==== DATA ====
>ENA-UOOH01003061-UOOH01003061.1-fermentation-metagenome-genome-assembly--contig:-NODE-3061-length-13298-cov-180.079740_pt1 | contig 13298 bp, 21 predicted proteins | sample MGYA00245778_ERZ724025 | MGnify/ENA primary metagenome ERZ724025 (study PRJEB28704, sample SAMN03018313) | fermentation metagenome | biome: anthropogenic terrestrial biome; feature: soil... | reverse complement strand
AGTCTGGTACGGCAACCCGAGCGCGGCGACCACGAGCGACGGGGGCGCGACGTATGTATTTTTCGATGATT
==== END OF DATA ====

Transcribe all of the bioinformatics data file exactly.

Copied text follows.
>ENA-UOOH01003061-UOOH01003061.1-fermentation-metagenome-genome-assembly--contig:-NODE-3061-length-13298-cov-180.079740_pt1 | contig 13298 bp, 21 predicted proteins | sample MGYA00245778_ERZ724025 | MGnify/ENA primary metagenome ERZ724025 (study PRJEB28704, sample SAMN03018313) | fermentation metagenome | biome: anthropogenic terrestrial biome; feature: soil... | reverse complement strand
AGTCTGGTACGGCAACCCGAGCGCGGCGACCACGAGCGACGGGGGCGCGACGTATGTATTTTTCGATGATT